Sitting on his porch getting drunk, the village tailor has a question written in his smile: What is that mzungu doing out in the pouring rain?
|Bea Beans, 2009|
As well as doing alterations and repairs, Bea makes clothes for women, though sometimes he gets big orders to makes suits for festivals and weddings. Most of his business comes from Ruarwe and the surrounding villages. Being unable to travel to get material, thread and buttons, he has to send someone all the way to Lilongwe, where the shops sell cheap goods imported from China.
Bea's father is head man at Khomora, and an excellent farmer, growing cassava as a cash crop. Of his three brothers and two sisters, Bea was the only one to get polio. When he showed the first signs of sickness, he was taken to hospital in Blantyre, returning home to Khomora six months later, permanently paralysed from the hips down.
Because he was unable to travel to find a wife from outside the village, as is the custom to prevent inbreeding, Bea had his eye on a certain local girl, the beautiful Stella. They became boy and girlfriend, and one day Bea summoned up the courage to ask for her hand in marriage, and she accepted, because she had fallen in love with him. He had told her that if her parents didn’t agree to the marriage, he would leave her to find another husband, but fortunately they gave their consent. All this happened years before my time at Ruarwe, but that was one wedding I’m sorry I missed. Like many African women, Stella is an excellent farmer, and during the time when Bea was struggling to get his business started, she was able to support him.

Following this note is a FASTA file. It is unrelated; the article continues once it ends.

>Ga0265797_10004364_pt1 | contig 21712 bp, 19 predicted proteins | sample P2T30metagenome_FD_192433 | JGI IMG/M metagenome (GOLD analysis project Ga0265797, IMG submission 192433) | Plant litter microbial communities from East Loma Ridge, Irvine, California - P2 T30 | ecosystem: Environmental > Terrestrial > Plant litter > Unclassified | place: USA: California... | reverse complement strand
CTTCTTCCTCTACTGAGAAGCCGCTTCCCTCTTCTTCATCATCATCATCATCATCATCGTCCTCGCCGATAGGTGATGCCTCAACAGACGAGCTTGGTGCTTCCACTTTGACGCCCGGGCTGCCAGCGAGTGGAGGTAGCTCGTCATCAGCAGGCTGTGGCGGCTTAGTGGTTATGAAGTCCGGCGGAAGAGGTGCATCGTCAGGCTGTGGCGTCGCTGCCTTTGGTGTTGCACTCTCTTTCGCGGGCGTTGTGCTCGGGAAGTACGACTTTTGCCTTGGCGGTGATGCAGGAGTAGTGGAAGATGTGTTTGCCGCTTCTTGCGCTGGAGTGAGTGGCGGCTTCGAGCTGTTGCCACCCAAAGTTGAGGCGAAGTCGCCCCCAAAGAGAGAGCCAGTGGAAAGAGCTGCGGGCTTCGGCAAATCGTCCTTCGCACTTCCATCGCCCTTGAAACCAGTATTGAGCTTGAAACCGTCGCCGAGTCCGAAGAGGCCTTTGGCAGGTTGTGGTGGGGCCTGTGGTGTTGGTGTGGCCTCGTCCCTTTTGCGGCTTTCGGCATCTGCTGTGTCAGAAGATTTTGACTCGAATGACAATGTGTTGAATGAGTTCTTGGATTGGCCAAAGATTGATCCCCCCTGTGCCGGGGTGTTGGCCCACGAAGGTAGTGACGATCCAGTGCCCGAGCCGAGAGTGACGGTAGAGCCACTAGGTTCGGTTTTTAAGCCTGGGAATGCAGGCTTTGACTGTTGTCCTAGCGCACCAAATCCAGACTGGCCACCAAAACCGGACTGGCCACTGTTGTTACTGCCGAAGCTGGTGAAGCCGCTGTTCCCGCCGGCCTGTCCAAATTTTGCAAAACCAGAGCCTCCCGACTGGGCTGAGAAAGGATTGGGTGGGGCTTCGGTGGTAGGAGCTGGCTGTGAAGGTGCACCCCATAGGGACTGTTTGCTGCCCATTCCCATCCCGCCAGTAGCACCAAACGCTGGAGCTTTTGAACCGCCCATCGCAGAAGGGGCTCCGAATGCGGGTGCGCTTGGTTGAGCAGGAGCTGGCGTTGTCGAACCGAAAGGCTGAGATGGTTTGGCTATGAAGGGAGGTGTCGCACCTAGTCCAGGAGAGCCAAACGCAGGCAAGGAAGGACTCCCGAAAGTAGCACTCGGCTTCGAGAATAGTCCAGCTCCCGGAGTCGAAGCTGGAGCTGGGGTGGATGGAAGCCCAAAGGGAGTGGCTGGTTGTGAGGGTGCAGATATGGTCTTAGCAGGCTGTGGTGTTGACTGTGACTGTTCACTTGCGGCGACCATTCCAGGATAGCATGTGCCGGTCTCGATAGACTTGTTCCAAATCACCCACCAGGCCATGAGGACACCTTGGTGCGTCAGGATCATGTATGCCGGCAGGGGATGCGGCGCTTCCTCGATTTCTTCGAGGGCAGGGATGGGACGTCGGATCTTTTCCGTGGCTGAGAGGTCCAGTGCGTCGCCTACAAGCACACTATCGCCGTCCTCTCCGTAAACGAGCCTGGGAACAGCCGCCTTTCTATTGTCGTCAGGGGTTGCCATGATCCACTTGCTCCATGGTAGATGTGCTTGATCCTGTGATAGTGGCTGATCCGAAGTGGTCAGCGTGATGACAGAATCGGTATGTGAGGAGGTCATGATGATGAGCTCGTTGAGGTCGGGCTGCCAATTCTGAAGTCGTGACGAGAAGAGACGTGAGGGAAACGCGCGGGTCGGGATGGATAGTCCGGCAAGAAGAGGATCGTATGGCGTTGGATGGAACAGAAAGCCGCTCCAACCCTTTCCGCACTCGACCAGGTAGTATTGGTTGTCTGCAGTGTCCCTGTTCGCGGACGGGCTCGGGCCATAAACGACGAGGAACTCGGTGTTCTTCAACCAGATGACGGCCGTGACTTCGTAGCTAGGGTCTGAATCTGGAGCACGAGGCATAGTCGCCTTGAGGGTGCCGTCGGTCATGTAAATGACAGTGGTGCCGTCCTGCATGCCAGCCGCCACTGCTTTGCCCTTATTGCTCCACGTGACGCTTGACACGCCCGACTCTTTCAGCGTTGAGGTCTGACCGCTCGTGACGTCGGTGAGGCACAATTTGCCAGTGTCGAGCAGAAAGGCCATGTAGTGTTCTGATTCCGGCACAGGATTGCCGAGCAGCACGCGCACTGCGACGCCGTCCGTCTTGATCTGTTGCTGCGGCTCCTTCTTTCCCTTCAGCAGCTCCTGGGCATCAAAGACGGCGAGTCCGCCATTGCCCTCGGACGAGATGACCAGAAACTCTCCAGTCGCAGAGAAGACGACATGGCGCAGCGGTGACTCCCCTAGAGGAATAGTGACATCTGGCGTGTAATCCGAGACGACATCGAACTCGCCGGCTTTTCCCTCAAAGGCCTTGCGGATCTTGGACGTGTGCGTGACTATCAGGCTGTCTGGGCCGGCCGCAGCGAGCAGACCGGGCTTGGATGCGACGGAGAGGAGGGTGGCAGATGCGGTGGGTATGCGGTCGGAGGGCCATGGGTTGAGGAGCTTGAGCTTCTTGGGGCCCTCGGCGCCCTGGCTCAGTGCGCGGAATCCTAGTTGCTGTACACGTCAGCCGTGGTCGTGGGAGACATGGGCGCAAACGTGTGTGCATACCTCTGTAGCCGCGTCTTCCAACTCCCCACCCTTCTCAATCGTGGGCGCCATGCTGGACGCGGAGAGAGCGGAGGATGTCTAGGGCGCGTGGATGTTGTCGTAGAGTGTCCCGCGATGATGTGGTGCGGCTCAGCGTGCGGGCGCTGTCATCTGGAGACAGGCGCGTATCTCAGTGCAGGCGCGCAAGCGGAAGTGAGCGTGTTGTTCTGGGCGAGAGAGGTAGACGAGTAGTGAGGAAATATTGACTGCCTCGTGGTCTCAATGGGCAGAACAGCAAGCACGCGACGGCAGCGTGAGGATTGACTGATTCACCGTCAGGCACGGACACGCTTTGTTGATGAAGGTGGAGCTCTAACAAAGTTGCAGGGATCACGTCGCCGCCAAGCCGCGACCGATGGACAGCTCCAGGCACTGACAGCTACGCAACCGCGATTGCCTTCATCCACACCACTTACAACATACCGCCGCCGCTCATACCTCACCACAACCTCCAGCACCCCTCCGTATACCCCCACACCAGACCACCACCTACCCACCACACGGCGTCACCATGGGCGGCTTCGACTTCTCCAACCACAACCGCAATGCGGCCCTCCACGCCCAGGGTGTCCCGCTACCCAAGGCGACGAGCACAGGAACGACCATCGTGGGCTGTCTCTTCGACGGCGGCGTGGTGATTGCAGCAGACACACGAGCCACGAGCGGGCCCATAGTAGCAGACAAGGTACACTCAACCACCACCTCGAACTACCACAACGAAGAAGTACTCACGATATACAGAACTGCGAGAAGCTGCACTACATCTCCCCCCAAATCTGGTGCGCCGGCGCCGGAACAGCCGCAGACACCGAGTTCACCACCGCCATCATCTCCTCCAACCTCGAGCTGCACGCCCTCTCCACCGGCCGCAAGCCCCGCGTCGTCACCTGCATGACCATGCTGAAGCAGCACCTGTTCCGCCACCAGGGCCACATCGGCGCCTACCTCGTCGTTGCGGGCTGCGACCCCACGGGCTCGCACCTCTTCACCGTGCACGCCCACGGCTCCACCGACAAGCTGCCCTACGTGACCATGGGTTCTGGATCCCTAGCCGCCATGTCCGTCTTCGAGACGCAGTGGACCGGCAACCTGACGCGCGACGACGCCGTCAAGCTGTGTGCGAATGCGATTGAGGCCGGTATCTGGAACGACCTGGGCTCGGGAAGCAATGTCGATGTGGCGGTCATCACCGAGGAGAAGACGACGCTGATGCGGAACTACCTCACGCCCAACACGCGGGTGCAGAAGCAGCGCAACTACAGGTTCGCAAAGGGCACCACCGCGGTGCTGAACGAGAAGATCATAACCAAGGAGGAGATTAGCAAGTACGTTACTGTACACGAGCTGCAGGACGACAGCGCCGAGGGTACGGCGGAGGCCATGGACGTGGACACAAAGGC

In 2003 their first child, a girl was born at home, and being premature died three months later. After a year Stella was pregnant again and gave birth to a son called Joshua, followed by a daughter called Wisegirl. As well as two children and a beautiful wife, Bea has his smiling eyes.
He says:” God has been good to me by giving me two children that can walk, and I know that in the future my children will change my life. Business is going well, but my plans are hindered by shortage of money to expand my business and build my own house, so there is somewhere for my children to live when I’m gone. I am happy here in Ruarwe, because I have many friends and people are good to me.”